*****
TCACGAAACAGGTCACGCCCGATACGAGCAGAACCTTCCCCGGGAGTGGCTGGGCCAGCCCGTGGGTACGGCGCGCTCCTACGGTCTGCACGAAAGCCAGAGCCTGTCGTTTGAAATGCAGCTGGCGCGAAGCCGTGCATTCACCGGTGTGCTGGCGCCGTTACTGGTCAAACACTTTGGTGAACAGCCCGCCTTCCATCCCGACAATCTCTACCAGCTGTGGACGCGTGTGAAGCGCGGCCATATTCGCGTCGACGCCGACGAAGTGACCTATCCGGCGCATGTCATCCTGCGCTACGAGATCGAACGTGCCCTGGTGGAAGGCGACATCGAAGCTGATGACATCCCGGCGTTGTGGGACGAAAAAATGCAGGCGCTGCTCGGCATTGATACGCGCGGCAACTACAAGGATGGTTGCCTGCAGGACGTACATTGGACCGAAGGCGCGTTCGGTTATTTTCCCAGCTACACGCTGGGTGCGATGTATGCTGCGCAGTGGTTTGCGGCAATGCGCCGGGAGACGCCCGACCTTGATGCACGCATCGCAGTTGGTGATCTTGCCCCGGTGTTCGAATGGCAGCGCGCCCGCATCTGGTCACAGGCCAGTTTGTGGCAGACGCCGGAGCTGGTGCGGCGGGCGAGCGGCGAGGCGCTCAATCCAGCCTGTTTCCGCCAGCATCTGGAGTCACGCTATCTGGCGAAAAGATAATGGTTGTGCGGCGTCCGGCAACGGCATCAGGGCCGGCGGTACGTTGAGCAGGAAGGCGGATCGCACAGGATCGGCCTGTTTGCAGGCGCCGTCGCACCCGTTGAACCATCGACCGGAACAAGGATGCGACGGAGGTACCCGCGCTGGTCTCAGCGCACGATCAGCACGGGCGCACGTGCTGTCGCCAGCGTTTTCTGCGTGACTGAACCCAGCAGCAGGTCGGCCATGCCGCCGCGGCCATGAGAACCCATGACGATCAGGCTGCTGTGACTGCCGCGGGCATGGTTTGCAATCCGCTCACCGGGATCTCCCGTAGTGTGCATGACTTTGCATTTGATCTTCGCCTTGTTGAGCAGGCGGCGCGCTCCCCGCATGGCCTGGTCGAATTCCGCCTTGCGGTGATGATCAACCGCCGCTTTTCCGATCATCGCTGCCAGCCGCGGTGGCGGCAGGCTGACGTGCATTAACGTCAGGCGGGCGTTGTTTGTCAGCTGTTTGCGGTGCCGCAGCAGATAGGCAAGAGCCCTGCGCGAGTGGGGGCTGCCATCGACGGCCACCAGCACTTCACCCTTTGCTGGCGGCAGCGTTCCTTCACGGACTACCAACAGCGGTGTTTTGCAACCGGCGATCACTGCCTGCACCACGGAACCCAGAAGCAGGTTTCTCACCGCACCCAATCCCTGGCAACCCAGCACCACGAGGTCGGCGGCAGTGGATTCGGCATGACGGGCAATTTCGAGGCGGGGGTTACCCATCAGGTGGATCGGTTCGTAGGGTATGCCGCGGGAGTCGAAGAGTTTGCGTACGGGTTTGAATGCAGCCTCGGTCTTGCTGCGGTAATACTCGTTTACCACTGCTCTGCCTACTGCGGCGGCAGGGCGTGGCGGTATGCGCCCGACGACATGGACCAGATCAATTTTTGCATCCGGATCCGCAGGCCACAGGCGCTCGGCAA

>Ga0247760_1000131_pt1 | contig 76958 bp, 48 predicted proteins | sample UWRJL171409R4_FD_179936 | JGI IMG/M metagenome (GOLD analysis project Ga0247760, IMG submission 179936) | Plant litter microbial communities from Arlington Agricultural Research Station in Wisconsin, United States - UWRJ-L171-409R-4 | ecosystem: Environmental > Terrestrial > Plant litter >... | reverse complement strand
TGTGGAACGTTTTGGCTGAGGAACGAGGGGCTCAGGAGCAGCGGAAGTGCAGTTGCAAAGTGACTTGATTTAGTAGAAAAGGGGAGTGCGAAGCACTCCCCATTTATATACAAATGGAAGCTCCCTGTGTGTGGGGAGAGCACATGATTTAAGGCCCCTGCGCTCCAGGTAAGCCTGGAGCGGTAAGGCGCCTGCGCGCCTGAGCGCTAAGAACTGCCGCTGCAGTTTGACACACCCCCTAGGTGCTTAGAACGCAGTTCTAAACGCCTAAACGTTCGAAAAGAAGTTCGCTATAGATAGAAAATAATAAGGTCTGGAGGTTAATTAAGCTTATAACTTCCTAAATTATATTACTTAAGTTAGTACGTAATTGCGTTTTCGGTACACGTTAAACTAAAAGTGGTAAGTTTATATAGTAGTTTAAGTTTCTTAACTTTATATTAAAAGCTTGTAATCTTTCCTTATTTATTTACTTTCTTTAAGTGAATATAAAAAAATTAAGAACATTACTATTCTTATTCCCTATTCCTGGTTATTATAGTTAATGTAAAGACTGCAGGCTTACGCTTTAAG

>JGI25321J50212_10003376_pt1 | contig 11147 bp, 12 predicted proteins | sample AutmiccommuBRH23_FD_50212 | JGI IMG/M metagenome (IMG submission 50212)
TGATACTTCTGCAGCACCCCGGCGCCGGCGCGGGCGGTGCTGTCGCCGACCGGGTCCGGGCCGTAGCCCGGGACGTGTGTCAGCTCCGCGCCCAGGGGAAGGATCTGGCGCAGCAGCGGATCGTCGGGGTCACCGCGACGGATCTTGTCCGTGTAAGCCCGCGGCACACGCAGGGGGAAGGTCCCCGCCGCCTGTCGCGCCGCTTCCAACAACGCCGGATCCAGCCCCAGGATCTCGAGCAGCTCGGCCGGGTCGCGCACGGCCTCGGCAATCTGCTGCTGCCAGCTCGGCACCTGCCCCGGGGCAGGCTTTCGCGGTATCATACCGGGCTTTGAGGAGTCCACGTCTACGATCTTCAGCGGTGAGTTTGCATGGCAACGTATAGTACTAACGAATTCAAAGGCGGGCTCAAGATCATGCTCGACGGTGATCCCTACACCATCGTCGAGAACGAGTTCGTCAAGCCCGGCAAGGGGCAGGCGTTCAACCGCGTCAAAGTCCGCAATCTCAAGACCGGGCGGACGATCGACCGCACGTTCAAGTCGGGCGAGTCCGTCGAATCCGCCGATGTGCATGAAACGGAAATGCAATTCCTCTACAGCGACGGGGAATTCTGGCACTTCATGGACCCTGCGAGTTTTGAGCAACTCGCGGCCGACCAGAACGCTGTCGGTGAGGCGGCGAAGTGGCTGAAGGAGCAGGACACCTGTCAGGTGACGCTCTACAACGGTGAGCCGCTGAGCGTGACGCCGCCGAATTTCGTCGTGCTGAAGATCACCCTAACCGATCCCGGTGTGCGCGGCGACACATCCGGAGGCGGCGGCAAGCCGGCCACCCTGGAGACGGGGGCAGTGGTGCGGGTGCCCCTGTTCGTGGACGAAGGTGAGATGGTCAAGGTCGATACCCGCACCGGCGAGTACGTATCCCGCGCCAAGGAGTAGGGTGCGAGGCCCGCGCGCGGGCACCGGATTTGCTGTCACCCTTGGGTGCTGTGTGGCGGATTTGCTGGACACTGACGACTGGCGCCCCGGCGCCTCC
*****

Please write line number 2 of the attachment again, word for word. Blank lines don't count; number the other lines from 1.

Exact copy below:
>Ga0247760_1000131_pt1 | contig 76958 bp, 48 predicted proteins | sample UWRJL171409R4_FD_179936 | JGI IMG/M metagenome (GOLD analysis project Ga0247760, IMG submission 179936) | Plant litter microbial communities from Arlington Agricultural Research Station in Wisconsin, United States - UWRJ-L171-409R-4 | ecosystem: Environmental > Terrestrial > Plant litter >... | reverse complement strand